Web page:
St. Patrick’s Day is right around the corner and you might soon be tempted to down a pint (or more) of green beer. Before you take your first swig, keep in mind that your frothy beverage might affect your pearly whites.
Tooth decay is a big problem related to alcohol consumption because of the sugars and acids in alcoholic drinks. When these sugars combine with natural bacteria in the mouth they form an acid that attacks enamel, breaking it down. This is especially true when the teeth are constantly exposed to sugars and starches in alcohol without a break.
But it is not just the sugar and starches in alcohol that can be harmful to teeth. Alcohol dries out your mouth just like smoking does. The dry tissue decreases saliva and saliva is a powerful tool in reducing the incidence of cavities. Dry mouth can also accelerate the damage caused by the sugar in alcohol.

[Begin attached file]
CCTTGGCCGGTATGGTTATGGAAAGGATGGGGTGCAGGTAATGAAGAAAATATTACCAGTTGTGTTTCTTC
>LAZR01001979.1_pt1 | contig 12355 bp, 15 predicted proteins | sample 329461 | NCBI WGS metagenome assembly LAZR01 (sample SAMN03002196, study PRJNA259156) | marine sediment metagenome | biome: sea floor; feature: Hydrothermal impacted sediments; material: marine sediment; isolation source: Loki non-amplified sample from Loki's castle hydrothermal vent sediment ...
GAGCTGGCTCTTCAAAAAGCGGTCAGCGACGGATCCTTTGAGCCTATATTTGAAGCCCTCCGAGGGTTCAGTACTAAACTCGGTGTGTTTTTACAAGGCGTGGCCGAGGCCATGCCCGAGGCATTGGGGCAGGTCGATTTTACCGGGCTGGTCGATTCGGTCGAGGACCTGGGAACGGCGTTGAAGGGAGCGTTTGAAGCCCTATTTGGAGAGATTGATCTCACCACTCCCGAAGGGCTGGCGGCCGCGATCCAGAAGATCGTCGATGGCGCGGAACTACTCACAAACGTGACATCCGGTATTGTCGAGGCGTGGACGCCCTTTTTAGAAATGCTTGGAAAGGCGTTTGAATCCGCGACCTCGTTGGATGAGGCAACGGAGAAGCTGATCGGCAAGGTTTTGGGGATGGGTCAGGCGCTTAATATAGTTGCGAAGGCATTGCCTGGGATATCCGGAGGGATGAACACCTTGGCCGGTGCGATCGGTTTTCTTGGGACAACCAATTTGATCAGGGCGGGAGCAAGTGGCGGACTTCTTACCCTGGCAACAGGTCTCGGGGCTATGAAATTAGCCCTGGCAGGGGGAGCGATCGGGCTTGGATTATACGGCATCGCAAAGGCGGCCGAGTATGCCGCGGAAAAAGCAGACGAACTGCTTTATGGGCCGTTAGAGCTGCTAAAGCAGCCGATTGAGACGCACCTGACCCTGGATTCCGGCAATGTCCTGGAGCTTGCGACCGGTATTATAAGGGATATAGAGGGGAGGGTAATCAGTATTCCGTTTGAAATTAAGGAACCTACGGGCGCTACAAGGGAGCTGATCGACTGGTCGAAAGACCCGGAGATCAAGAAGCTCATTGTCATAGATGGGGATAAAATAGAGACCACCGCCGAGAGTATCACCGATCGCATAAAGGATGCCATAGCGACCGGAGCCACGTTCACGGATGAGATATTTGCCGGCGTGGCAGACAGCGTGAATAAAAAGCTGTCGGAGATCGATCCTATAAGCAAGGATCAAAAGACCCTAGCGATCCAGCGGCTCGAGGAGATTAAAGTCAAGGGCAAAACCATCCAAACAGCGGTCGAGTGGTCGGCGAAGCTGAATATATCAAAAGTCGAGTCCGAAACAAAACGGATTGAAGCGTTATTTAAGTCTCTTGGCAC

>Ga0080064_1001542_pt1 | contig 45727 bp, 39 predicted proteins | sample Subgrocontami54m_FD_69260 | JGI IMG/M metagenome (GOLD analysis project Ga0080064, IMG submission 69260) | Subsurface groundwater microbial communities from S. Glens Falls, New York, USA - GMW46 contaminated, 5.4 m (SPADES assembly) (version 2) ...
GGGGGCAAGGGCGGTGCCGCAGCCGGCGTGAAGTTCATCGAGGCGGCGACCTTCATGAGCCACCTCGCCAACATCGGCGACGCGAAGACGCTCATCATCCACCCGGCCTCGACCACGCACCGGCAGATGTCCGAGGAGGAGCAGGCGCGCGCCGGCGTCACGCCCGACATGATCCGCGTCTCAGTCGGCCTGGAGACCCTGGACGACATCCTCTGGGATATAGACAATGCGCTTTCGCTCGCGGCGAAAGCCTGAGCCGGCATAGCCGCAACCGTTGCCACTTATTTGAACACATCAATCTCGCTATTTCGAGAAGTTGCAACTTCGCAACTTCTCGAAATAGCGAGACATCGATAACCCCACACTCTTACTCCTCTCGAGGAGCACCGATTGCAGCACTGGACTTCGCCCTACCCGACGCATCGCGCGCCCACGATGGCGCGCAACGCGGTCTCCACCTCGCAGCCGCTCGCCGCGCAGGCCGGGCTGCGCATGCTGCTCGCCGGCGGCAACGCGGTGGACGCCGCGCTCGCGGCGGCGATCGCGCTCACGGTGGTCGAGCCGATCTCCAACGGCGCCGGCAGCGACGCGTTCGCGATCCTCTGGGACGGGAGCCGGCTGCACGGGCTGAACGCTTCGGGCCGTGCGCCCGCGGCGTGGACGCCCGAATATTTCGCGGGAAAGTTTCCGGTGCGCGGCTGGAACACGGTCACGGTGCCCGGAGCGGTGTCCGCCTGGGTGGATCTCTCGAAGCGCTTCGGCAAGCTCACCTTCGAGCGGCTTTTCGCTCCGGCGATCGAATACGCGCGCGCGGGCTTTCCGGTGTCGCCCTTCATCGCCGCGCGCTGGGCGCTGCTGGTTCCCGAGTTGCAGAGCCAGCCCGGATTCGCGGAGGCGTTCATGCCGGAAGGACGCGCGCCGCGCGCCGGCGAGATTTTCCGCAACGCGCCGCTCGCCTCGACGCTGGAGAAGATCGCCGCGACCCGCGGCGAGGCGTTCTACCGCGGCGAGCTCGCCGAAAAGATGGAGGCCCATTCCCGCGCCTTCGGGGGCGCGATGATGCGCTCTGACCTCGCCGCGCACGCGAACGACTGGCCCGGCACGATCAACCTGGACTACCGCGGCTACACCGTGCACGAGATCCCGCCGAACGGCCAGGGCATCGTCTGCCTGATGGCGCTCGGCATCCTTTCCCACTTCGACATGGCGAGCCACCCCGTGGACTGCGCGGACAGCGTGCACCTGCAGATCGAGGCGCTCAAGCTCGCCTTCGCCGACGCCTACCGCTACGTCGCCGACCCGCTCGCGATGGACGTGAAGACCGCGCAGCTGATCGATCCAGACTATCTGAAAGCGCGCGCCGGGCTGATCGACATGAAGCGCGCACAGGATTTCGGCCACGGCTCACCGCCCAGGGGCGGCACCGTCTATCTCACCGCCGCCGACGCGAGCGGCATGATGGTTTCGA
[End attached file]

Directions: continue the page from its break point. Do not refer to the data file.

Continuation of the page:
For those heavy drinkers who plan on a weeklong St. Patrick’s Day bender, the probability of damage from drinking is much higher. Heavy drinking can cause:
- Irritation of the gum, tongue and oral tissues
- Poor healing after dental surgery
- Poor dental health habits
- Increase in tooth decay
- Increases risk toward periodontal (gum) disease
Heavy drinkers are also at greater risk of developing cancer in the mouth, throat and esophagus. Obviously, these are side effects that you want to avoid so if you are going out this week, take it easy on the hooch. And if you absolutely must partake in the St. Patrick’s Day shenanigans, drink some water in between the green beers and brush and floss your teeth as soon as possible. Your teeth will thank you.